By Jo Longley
Please be aware, this article discusses violence, domestic abuse, and plot points from Joker.
I didn’t want to write this. I had every hope that Joker would redefine the role. That this movie wasn’t what everyone feared it would be: a deep dive into the subconscious of a lonely, sad man. It received an eight minute standing ovation at the Venice Film Festival; it couldn’t be just another voice asking, “Well, why did he do it?”
The film opens on a radio broadcast; Gotham’s garbage collectors remain on strike and the streets are filled with trash. Joaquin Phoenix is playing Arthur Fleck, painting his face for his clowning gig. He stops and sticks his fingers in his cheeks, pulls his face into a grimace, and then a beaming grin. A tear streaks blue eye makeup down his cheek.
My mother texts me at my new job. She is letting him come back to the house, just to talk. I close the door to my supervisor’s office, sobbing, and tell her that I need to go home. That my mother has married an abuser, and she’s about to let him come back. I don’t want to cry, but I can’t not. My supervisor won’t let me leave until I’ve calmed down. And when I do I go to Walmart and buy a bat and two deadbolts. I hammer the door knob off of my bedroom door and closet door. I put a lighter and a can of hairspray by my bed.
Arthur is mugged in his clowning getup. He curls into the fetal position, cradling his neck and taking the beating as his teenage assailants kick and giggle then flee.
My mother begs me to leave, so I sit in my car, parked in an empty lot behind her house. He convinces her to let him stay. He tells her he will leave again if she does even one more thing to upset him. She lets him stay.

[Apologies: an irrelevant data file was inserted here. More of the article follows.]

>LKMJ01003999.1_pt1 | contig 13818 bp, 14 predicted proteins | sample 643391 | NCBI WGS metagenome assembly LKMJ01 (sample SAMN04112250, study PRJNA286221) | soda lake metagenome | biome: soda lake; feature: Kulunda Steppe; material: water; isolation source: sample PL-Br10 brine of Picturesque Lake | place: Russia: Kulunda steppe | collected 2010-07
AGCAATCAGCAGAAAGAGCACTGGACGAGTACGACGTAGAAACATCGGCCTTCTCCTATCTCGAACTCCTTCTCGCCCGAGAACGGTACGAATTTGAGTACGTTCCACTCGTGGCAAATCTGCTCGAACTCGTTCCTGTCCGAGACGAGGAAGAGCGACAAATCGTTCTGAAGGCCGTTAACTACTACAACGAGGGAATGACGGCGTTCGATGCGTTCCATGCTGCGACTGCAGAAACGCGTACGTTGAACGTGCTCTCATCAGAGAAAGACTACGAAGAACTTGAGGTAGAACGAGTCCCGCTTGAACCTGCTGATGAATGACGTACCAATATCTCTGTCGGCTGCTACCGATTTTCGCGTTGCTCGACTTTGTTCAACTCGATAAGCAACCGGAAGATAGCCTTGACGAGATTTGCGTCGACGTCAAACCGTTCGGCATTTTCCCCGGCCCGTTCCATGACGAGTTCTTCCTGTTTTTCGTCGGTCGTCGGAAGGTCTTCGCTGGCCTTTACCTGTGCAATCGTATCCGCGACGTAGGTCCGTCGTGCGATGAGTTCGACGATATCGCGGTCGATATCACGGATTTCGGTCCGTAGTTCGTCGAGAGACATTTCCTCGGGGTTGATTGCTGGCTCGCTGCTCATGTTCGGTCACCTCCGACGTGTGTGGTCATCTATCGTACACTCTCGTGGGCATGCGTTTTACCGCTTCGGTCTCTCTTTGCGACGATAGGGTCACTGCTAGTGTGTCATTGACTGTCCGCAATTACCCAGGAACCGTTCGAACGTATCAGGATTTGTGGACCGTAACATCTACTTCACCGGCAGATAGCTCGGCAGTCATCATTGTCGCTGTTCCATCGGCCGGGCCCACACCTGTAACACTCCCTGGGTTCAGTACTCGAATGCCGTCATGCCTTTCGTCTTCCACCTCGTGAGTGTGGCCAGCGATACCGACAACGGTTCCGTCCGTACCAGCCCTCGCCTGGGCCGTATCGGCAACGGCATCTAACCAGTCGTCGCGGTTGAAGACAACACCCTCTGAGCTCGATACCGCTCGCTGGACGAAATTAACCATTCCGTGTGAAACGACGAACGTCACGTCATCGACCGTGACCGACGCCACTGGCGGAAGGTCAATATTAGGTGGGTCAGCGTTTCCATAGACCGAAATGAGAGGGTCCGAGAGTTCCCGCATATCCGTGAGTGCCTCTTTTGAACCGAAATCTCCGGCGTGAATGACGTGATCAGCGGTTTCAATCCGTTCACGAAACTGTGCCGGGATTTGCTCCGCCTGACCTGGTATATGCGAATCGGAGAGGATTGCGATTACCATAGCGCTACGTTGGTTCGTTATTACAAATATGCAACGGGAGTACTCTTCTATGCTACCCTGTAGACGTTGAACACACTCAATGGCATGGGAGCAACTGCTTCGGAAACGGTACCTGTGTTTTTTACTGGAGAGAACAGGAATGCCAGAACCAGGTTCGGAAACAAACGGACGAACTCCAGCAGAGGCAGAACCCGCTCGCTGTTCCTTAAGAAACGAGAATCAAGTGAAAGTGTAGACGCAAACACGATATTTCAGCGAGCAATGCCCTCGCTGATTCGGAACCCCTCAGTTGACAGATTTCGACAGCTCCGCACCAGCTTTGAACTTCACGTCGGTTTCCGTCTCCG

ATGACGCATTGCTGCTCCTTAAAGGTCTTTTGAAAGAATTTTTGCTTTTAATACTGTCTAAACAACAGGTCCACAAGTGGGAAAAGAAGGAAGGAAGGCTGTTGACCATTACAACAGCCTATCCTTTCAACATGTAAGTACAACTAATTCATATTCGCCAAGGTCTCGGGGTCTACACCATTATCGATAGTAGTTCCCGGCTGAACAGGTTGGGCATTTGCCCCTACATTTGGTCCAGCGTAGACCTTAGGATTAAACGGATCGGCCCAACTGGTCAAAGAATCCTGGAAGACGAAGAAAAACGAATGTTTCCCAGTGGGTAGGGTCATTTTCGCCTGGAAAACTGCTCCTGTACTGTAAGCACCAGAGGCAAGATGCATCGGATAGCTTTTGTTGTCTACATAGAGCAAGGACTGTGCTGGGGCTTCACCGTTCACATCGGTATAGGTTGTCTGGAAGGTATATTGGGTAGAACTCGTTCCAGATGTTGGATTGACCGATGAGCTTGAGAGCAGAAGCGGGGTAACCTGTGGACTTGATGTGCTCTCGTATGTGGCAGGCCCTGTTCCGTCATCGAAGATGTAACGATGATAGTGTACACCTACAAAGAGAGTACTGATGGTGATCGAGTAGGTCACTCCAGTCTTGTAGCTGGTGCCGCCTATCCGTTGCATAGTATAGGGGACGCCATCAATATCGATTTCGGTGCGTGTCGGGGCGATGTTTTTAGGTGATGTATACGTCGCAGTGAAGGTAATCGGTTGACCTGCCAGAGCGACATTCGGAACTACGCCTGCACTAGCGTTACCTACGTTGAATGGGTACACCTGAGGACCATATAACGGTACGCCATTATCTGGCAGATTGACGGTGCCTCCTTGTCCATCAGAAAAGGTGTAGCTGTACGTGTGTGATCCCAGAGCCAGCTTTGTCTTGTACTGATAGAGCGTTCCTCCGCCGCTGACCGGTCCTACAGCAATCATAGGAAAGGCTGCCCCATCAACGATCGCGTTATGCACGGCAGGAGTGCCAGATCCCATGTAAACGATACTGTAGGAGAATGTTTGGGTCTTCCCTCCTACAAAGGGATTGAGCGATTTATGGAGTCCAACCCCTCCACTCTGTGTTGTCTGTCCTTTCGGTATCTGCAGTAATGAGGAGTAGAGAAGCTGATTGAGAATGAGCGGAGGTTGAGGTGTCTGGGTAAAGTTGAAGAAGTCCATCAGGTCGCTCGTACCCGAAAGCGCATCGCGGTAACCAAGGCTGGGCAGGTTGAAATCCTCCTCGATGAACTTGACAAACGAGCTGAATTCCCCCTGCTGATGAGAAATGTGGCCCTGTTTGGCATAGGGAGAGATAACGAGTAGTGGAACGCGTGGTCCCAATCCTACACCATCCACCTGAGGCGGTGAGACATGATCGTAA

Arthur’s coworker gives him a gun. Tells him, you can’t let these people walk all over you, or they’ll take everything. Arthur says, they were just kids, I should have let it be.
My mom’s best friend gives me a hunting knife. She asks, why she would let him back? I say, she loves him, and I leave it be. The knife sleeps under my pillow.
A tired but kindly social worker asks Arthur if he brought his journal. She reads aloud the line, I hope my death makes more cents than my life. She asks how he’s feeling and he says he felt better when he was in the hospital. He asks if she can ask to have his medications upped; she says, Arthur, you’re on seven medications. They must be doing something. He says, I just want to feel better.
A therapist who specializes in PTSD asks me, what are you wanting out of these sessions? A diagnosis, I say, I just want to know what’s wrong with me and the way I think.
Arthur sits with his mother watching their favourite late night TV show. He imagines he’s in The Murray Franklin Show audience and Murray puts the spotlight on him; Murray loves him, and wraps him in a hug, says he’d give anything for a son like him.
I cry in my bed, hugging the bat, holding the knife. My mother is staying with her best friend, but I’m in the house because he is and I will not leave him everything. I imagine my ex-boyfriend is there wrapped around me, not wherever he left me to be. The too-small hat he let me take is squeezing my temples and I feel my own pulse in my jaw like a drum beat.